The Streets Of London – Part Ninety Nine

St Andrew Street, EC1

St Andrew Street is the south-eastern spur of Holborn Circus and leads at its southern end into Shoe Lane. Between St Andrew Street and the eastern spur of the Circus, which is the continuation of Holborn, is to be found the largest of the parish churches designed by Christopher Wren, St Andrew’s Holborn.

Quite when there was first a church on the site is lost in the mists of time but there is a mention of an “old wooden church” in the records of Westminster Abbey, dating to 951 CE. There are some doubts about the veracity of the record as it is supposedly signed by King Edgar, who didn’t ascend to the throne until 959. There may have been a slip of the clerical pen or it may be a forgery but it is probably safe to assume there was a church there, and had been so for many a year.

In 1348 an armourer who had made his fortune by the name of John Thavie bequeathed his estate to the church for “the support of the fabric forever”. Astonishingly, the proceeds from the fund still pay for the upkeep of the church almost seven centuries later. During the 15th century the wooden church was replaced by one built out of stone. In some ways the church was a lucky one, surviving a lightning strike to the steeple in 1563, and escaping destruction during the Great Fire of 1666 when the wind suddenly changed direction.

While surveying the devastated city, Wren thought that St Andrew’s was in such poor condition, even if unscathed, that it needed rebuilding. He saved the mediaeval tower, refacing it with marble, and rebuilt the church from its foundations. Externally and internally it is typically neoclassical in design, a hallmark of Wren’s work, but it is an oddity in that it is a Wren church whose original had not been consumed by the flames of the Great Fire. The church was not so lucky during the Second World War, its interior being extensively damaged during the Blitz. It was restored painstakingly to Wren’s original design.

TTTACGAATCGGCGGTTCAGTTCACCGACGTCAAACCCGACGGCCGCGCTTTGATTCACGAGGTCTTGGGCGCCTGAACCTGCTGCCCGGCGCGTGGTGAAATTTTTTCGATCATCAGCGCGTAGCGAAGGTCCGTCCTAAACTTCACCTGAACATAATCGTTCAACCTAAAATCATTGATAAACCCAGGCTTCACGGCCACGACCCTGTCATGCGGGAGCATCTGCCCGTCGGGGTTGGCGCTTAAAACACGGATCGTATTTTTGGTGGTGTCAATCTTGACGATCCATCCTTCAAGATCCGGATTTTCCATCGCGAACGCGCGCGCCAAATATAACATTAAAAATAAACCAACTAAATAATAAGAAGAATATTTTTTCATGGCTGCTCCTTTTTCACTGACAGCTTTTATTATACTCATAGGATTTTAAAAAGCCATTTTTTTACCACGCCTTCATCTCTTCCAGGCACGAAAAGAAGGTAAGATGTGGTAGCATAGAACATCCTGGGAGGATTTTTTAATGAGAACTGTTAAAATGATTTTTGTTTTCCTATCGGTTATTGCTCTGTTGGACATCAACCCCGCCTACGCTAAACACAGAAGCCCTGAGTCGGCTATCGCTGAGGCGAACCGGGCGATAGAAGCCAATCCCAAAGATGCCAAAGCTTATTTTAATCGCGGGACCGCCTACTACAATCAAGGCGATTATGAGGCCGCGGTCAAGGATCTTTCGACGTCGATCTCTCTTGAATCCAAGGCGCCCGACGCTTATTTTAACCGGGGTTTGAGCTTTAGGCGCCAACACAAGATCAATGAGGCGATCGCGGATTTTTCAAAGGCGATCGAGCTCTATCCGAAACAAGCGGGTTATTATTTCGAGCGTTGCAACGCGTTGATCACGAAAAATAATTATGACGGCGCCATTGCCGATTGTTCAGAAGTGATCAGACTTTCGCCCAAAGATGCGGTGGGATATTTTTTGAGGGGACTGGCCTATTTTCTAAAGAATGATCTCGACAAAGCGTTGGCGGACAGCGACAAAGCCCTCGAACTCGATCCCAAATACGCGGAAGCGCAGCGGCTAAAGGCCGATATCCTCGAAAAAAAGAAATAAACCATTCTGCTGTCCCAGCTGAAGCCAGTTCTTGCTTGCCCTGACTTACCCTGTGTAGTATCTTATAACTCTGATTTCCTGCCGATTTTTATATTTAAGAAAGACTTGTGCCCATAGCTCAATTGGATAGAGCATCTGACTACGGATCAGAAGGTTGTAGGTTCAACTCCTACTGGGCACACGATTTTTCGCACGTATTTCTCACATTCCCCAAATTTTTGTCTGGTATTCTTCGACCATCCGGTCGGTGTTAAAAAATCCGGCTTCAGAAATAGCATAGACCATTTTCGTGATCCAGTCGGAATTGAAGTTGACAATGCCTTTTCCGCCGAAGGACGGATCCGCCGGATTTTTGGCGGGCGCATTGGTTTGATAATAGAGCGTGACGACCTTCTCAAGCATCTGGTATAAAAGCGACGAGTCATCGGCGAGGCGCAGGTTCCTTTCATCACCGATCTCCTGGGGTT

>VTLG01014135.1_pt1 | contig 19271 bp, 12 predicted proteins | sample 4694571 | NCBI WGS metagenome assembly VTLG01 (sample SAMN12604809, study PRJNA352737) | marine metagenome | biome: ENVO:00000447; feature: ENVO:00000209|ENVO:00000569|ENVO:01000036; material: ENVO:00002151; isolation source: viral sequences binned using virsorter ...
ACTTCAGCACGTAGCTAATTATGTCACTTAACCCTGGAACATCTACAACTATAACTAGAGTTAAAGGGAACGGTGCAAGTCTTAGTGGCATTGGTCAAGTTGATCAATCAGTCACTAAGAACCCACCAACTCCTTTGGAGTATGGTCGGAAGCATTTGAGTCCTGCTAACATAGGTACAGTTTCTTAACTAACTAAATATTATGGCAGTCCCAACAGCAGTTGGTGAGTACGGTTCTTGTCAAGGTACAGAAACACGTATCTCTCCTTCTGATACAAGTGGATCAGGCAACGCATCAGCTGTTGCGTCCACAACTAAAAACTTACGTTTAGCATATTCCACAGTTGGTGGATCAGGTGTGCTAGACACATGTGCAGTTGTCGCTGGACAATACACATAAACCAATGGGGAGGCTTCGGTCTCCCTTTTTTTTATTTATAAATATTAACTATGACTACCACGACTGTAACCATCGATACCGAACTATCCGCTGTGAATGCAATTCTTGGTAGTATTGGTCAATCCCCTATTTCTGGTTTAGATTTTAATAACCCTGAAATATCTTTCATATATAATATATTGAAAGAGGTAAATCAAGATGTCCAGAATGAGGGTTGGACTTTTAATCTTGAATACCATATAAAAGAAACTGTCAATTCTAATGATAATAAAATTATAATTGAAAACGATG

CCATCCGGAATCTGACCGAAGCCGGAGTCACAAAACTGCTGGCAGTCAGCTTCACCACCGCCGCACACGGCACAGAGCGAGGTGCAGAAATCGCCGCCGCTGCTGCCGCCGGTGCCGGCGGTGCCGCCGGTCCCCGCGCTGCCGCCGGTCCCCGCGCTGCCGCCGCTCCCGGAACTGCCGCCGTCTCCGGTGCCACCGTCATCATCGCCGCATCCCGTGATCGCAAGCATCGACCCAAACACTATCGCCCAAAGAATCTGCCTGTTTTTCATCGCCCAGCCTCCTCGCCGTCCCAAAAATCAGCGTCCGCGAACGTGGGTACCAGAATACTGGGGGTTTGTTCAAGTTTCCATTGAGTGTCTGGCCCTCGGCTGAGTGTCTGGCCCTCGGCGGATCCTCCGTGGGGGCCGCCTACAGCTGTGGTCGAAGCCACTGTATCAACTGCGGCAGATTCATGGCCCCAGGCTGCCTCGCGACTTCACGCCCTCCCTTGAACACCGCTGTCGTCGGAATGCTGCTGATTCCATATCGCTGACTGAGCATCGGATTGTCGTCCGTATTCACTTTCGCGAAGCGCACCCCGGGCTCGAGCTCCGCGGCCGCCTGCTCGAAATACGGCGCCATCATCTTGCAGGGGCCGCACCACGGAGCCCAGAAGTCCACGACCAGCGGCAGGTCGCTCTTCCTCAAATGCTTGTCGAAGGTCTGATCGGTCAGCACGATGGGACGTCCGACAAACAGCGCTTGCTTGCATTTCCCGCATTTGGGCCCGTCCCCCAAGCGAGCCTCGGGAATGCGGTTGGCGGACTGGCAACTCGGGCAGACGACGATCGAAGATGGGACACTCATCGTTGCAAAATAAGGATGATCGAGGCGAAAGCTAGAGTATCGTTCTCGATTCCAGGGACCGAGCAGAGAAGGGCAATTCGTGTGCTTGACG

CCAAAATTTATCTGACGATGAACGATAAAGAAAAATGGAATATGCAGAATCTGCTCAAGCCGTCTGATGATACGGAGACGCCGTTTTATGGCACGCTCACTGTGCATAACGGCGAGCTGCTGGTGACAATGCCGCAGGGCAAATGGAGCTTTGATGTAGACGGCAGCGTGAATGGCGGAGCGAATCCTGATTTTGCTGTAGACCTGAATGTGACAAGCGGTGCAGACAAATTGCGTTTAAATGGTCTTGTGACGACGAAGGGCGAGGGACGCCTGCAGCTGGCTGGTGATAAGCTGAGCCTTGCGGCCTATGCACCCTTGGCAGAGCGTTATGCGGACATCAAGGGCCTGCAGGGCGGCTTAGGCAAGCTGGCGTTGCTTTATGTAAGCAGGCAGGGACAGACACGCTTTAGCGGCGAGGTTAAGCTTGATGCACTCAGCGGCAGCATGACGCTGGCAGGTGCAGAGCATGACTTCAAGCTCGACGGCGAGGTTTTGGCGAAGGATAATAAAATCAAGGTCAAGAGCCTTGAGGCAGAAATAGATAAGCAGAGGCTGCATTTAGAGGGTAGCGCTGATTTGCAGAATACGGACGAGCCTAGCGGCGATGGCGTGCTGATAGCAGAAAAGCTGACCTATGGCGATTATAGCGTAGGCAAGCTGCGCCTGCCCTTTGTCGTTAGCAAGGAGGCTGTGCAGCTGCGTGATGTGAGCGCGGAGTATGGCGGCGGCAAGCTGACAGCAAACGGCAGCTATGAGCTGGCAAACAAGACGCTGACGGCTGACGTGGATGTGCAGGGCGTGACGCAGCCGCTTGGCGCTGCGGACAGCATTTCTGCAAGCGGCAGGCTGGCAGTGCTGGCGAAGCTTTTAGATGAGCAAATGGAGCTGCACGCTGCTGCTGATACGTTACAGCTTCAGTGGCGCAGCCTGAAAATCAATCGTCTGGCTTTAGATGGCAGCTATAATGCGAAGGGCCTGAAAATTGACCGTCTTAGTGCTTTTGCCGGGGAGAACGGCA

In 1826 the surgeon, William Marsden, found a homeless girl suffering from hypothermia, sitting on the church steps. He tried to get her admitted to some of the hospitals in the area but she was turned away because she couldn’t pay for her treatment. The girl died in Marsden’s arms and this experience encouraged him to found, in 1828, the Free Hospital, whose aim was to provide free healthcare to those who couldn’t afford it. It gained its Royal moniker in 1837 in recognition of its work in treating cholera patients.

The registers in the church throw light on attempts to secularise marriage during Cromwell’s interregnum. One entry reads, “An agreement and intent of marriage between John Law and Ffrances Riley, both servants to the Lady Brooke, of this parish, was published three several markett-days in Newgate Markett”. Under a statute passed in August 1653, the betrothed couple could chose between having their banns read in church on three successive Sundays or proclaimed by a bellman in an open market on three successive market days. Law and Riley clearly chose the latter method.  

The organ in the church is said to have been played by Handel and if you step inside, do not miss a pair of blue=clad figures, a boy and a girl, flanking the entrance to the west tower. These represent pupils who attended charity shoes, their distinctive uniforms being blue because it was the cheapest dye. Their stockings were often dyed with saffron because it was thought it deterred rats from biting them. The statues originally stood over the entrance to St Andrew’s Parochial School which was founded in 1696 and moved to Hatton Garden in 1721. The statues were put in the church after it was restored following its wartime damage.

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